This is a question recently submitted for Grace Talk:
How can Mark or any of the gospel writers so accurately record what Jesus said? Was someone writing it down as Jesus said it?
Of course, they wrote in the Queen’s English (or should I say King’s?) Just joking…that blog will be for another day. To answer this question, we must look at the evidence.
Today, there are almost five thousand ancient Greek manuscripts of the New Testament! Consider this, fifteen hundred years after Herodotus wrote his history there was only one copy in the entire world. Twelve hundred years after Plato wrote his classic, there was only one manuscript of it left. Today, there exists but a few manuscripts of Sophocles, Euripedes, Virgil, and Cicero. We have not one but five thousand ancient Greek manuscripts of the New Testament. These manuscripts were meticulously copied and preserved.
What about the Old Testament? According to Josh McDowell, the following rules for scribes are written in the Talmud for copying the Hebrew text:
1. The parchment must be made of the skin of a clean animal, by a Jew only.
2. Each column must have no less than forty-eight nor more than sixty lines.
3. The ink must be black, made by a special recipe.
4. No word nor letter could be written from memory, the scribe must have an authentic copy before him. He had to read and pronounce aloud each word before writing it.
5. Each time he reverently wiped his pen (before writing) and washed his whole body EVERY TIME he wrote the sacred name Jehovah.
6. One mistake on a sheet condemned it. If three mistakes were found, the whole manuscript was condemned.
7. Every word and letter was counted. If a letter was omitted or added or if two letters touched each other, the whole manuscript was condemned.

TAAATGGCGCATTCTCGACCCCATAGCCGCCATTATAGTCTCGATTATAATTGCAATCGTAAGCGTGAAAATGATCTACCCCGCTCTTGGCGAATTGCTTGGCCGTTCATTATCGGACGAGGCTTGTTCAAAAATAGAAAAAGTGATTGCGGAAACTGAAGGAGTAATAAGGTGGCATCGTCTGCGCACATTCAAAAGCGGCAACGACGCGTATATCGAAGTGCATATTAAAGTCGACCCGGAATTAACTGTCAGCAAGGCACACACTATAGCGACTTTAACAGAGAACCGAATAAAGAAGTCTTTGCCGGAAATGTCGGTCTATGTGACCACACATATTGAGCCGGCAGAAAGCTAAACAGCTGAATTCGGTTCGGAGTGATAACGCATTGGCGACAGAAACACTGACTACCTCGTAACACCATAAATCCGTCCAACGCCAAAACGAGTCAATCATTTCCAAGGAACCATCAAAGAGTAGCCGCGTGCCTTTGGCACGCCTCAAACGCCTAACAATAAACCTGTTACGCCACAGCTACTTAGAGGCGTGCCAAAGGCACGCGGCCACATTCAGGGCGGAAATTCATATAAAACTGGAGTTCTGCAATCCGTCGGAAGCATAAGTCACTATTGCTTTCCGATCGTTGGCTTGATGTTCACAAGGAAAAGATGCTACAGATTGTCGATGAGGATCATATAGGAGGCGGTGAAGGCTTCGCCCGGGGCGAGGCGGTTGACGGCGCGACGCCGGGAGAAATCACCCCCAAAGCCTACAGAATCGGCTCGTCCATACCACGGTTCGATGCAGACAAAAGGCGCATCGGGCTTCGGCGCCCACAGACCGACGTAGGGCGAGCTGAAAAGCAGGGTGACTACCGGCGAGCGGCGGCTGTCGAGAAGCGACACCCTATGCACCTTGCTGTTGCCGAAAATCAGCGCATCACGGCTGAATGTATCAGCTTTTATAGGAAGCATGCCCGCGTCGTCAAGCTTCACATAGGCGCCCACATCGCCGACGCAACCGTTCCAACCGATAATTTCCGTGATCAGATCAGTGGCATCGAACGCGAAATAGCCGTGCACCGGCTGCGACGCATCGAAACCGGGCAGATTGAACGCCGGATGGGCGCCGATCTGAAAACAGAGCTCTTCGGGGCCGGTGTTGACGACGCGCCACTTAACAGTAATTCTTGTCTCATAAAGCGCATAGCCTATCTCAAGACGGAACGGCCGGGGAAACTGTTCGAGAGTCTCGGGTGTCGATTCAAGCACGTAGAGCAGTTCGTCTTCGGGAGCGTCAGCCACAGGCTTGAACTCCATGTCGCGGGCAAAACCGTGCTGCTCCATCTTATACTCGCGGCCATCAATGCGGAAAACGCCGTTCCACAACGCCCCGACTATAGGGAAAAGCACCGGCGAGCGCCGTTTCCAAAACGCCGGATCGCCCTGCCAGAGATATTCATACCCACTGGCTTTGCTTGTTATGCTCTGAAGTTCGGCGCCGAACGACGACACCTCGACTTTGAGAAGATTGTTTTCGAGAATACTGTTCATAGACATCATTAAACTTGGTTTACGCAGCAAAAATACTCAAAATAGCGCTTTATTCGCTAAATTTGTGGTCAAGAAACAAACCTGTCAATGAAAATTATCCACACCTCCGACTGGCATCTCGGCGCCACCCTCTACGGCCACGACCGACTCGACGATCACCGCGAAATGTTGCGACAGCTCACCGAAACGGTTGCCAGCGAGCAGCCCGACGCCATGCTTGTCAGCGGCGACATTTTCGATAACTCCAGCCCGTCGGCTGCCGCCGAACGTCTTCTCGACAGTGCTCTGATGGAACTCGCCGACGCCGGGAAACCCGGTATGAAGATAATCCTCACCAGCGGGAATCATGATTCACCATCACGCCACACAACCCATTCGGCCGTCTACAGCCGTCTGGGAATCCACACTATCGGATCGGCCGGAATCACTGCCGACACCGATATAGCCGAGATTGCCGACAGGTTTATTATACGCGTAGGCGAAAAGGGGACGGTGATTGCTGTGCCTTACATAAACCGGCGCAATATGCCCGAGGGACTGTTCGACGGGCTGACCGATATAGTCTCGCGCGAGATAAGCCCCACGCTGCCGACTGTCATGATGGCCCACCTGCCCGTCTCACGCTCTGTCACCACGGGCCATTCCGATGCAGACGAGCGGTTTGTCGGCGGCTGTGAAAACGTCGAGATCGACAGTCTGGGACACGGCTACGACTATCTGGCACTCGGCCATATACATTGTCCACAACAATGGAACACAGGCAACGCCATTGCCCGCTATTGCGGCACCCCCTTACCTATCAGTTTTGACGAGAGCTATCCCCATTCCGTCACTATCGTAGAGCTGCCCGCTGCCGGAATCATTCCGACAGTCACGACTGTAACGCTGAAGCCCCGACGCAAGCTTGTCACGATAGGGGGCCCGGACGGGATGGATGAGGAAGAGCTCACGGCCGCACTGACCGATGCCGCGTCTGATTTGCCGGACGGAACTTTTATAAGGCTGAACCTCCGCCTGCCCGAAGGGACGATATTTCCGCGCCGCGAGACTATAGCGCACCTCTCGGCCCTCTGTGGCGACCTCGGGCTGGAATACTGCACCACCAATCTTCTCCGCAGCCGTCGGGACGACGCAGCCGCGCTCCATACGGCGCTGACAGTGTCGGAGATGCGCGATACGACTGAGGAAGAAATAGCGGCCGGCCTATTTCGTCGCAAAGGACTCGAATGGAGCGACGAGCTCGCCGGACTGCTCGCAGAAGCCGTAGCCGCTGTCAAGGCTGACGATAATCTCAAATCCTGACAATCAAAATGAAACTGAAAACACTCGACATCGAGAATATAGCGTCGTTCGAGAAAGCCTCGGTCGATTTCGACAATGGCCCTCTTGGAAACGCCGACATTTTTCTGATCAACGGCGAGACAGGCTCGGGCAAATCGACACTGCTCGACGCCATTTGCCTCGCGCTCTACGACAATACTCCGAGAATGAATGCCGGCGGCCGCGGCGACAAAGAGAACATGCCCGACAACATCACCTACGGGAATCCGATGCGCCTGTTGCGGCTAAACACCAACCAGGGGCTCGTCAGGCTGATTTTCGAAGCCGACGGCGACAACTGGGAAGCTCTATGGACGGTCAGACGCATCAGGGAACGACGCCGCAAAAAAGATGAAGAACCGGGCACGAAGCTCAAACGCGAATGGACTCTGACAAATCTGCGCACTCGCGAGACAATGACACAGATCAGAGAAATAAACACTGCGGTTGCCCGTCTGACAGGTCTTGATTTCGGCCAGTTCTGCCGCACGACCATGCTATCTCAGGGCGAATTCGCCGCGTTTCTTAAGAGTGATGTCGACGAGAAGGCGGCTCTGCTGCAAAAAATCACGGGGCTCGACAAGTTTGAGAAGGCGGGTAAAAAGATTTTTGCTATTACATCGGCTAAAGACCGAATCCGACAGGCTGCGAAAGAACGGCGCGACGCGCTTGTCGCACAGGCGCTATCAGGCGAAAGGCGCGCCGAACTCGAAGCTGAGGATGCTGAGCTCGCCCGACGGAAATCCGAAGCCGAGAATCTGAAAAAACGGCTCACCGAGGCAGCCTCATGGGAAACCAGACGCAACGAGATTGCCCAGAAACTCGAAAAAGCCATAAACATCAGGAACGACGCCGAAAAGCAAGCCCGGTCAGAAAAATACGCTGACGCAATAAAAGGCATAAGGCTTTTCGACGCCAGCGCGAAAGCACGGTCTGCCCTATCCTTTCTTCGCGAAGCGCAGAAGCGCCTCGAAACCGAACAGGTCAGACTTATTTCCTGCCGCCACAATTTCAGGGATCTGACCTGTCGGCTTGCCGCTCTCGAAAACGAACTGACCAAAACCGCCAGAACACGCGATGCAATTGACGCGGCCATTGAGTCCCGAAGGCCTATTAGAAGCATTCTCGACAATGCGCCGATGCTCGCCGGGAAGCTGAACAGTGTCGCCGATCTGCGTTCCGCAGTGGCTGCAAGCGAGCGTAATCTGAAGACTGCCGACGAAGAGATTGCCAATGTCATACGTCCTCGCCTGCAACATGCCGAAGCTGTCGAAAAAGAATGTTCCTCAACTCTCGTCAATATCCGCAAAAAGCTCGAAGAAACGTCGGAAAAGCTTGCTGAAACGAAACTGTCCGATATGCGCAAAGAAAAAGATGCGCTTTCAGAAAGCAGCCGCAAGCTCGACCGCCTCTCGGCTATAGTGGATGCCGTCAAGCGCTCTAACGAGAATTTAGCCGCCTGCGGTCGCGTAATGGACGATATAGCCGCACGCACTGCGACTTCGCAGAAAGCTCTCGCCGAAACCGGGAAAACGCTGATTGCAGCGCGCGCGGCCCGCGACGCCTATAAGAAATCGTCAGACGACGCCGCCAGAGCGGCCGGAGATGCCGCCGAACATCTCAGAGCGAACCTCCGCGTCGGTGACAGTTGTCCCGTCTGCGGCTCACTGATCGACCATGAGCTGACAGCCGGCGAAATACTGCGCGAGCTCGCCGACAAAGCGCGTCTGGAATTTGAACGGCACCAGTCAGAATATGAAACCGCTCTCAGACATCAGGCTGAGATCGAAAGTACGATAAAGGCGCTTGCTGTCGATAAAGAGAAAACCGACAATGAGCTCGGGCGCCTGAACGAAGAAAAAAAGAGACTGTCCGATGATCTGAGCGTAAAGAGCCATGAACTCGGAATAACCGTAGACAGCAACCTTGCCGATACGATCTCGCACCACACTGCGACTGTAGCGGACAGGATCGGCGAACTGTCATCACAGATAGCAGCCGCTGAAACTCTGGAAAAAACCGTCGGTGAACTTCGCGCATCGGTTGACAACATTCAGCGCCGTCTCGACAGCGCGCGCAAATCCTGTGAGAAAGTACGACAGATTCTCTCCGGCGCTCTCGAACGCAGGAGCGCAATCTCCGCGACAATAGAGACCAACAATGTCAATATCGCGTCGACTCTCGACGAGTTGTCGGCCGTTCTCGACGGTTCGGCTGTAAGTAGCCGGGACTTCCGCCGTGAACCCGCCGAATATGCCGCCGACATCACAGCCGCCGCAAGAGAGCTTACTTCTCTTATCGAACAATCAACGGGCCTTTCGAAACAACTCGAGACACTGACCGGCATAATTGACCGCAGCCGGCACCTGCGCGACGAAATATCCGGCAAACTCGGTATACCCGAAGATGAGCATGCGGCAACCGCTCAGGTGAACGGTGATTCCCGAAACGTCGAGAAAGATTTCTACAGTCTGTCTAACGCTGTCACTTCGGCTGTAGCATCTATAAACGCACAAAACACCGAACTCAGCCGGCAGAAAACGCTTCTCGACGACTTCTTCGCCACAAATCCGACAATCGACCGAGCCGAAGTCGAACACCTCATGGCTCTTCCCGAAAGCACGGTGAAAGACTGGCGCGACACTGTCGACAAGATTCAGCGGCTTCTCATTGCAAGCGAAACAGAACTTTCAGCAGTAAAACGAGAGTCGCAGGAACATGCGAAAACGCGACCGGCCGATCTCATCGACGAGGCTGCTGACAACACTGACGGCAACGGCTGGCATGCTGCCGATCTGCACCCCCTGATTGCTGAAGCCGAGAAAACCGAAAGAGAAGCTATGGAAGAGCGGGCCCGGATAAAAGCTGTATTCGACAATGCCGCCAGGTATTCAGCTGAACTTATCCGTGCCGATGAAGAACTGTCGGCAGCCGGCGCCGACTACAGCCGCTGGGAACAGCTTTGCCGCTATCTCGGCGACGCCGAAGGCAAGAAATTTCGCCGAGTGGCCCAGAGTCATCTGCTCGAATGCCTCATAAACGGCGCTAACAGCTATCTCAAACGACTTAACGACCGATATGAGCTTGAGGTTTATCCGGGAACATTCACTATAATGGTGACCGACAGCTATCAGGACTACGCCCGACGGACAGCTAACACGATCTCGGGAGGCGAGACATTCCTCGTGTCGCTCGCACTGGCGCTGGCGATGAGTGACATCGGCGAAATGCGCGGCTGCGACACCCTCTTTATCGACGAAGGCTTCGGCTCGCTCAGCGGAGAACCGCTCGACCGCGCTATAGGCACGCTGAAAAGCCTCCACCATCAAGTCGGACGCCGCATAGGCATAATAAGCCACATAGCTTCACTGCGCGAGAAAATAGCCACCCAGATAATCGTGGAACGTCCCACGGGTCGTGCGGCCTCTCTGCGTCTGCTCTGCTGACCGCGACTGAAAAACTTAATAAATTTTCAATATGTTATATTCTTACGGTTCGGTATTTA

The scribe was told that even if a king walked in, he was to ignore him till he finished the page, lest he make a mistake. It is clear that much care was given knowing the gravity of the task.
But are the words of the New Testament reliable? Greg Koukl, from Stand to Reason, observes that we must look at whether or not the evidence and the writings are reliable. Koukl points out that the disciples had little motivation to lie. Not only was it contrary to their strict morality, it would gain them nothing. In fact, to be a Christian in the early days of the church was to realize that in great probability you would be persecuted, ridiculed, perhaps even martyred. They were promised the same fate as the Lord (Matt. 10:22-25) In fact, every apostle except one (John) was killed because of his faith in Christ. Therefore, they went to their grave over what they said and believed. Secondly, when you try to prove evidence, you try to get first-hand witnesses. As Koukl stated, “In a court of law, these writers would qualify as the very best of witnesses.”
Koukl goes on to say that in a court of law, the testimony of a witness can be impeached by one of five lines of attack: 1. By proving that the witness, on a previous occasion, has made statements inconsistent with his present testimony. 2. By demonstrating bias in the witness. 3. By attacking the character of the witness. 4. By questioning the capacity in the witness to observe, remember, or recount the matters testified about. 5. By proving through other witnesses that material facts are otherwise than as testified.
According to Koukl, the testimony of the gospel writers is not vulnerable to any of these charges. There is no conflicting or inconsistent testimony. There is no evidence that the Gospel writers claimed at a previous time that the events in question never happened. Instead, they began proclaiming the salient facts from the outset and those facts didn’t change. The issue of bias and self-interest strengthens the credibility of the witnesses’ testimony rather than weakens it. The lives of the witnesses to Jesus Christ were continually in peril. In many cases the early Christians were driven underground into hiding, yet they clung fervently to their testimony, affirming the teachings of Jesus and His resurrection from the dead. For this testimony they were often crucified together, fed to the lions, sacrificed by Roman gladiators, beheaded or made into human torches. One simple thing would have saved them this torment: recanting their testimony. These witnesses did exactly the opposite of what self-interest would dictate.